By Eric A. Clayton
Once upon a time there was an enormous oak tree, home to a family of gray squirrels who spent hours each day scurrying up and down the bruised and battered bark collecting acorns. There was one particular branch—a strong, sturdy thing—that grasped for the sun, and the squirrels loved it not because of its tempting stock of acorns—the downfall of many an overconfident companion—but because of the tire swing that hung from its height, lurching about in wind and rain, its braided rope digging, digging, digging into the old bark, eating it away slowly, day after day as the squirrels watched. And from way down below, where the grass was long and peacefully swaying, a little girl—barely four years old, long hair swept up in a bow the darkest of purples—would laugh and laugh, clinging to that piece of blackened rubber, all giggles and grins and snot as a young woman pushed her, watching, smiling. And the squirrels smiled, too, cheeks full of acorns.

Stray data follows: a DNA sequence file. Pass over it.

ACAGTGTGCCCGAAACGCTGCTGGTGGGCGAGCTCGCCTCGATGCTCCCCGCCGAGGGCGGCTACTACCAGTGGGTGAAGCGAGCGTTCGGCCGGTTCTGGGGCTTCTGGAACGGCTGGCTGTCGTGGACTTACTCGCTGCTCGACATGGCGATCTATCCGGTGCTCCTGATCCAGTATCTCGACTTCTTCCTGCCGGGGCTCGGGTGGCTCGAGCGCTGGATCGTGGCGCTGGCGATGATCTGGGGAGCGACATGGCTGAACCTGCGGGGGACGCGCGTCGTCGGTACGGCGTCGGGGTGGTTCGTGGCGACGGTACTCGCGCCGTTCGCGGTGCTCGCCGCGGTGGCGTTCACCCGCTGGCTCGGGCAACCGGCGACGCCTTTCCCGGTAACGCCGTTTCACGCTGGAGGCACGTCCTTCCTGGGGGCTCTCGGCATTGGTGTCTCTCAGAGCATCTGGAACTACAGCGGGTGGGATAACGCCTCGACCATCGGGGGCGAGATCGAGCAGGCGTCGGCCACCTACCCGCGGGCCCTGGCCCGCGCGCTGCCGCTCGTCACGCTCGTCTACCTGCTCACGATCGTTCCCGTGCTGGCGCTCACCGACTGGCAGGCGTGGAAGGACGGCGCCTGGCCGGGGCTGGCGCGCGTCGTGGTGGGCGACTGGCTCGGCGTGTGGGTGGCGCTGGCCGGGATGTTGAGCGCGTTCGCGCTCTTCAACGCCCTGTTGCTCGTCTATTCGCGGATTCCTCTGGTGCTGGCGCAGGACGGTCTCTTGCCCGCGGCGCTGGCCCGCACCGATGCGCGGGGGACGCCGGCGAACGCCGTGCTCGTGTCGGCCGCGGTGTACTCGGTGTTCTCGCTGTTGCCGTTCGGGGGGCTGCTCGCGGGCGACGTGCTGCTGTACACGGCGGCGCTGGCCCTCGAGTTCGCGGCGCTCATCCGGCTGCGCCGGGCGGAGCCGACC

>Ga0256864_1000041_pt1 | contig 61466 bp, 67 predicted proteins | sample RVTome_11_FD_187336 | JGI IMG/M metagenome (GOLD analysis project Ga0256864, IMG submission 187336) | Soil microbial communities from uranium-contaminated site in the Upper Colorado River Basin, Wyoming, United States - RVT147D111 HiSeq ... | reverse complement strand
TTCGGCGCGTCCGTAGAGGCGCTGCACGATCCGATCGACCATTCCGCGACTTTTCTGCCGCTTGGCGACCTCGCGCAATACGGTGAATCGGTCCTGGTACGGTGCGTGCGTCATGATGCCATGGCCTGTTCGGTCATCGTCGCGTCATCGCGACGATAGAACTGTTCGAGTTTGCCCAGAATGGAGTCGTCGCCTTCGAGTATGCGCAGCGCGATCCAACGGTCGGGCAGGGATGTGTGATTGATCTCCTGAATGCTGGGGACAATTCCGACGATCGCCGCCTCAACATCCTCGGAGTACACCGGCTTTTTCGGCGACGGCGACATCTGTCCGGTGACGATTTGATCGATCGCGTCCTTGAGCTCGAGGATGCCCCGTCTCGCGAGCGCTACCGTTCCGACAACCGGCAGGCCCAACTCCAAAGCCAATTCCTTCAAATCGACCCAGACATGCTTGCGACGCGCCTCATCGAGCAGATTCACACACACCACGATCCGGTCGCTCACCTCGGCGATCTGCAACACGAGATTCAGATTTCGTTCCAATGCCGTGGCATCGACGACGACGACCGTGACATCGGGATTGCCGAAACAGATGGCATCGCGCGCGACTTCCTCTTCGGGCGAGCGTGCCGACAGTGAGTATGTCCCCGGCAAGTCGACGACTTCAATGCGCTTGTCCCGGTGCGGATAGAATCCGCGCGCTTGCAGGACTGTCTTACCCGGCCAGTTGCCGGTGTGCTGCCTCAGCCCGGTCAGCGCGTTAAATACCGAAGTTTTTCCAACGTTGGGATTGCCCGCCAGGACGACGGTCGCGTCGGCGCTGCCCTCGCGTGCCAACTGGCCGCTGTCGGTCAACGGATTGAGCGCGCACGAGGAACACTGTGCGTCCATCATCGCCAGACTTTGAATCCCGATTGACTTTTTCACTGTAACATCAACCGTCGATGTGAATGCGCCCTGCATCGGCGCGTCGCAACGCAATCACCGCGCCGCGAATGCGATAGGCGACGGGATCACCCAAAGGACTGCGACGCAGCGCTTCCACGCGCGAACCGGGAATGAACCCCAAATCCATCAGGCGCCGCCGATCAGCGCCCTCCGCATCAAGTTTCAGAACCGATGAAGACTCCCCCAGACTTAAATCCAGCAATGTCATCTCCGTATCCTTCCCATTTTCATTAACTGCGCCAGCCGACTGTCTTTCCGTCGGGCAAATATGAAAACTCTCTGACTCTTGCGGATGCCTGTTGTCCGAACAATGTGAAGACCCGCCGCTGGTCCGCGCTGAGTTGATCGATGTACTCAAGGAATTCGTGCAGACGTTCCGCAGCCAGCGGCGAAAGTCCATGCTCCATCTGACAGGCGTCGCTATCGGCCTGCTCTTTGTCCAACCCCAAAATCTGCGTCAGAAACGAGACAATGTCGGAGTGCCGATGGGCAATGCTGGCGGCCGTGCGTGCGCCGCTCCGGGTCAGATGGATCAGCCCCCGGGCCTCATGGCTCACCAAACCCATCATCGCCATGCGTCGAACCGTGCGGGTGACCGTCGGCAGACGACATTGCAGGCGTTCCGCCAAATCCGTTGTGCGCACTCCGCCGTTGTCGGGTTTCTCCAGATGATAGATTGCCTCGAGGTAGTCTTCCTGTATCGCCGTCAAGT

But that was once upon a time and what happens once necessarily ends, cut down and cut short in an instant. And now an aging woman returns and stands in front of an old, rotten stump and remembers when the branch tumbled down and the tire swing became trash and the tree turned black and the squirrels vanished—and she’s haunted by all that it has meant to be lonely and lacking and tired.
There are no more acorns.
About the author:
Eric A. Clayton is the author of "Cannonball Moments," a work of spiritual nonfiction. His essays on spirituality, parenting and pop culture have appeared in America Magazine, NCR and more. He lives in Baltimore, MD with his wife, two young daughters and their cat, Sebastian. Follow his writing at ericclaytonwrites.com.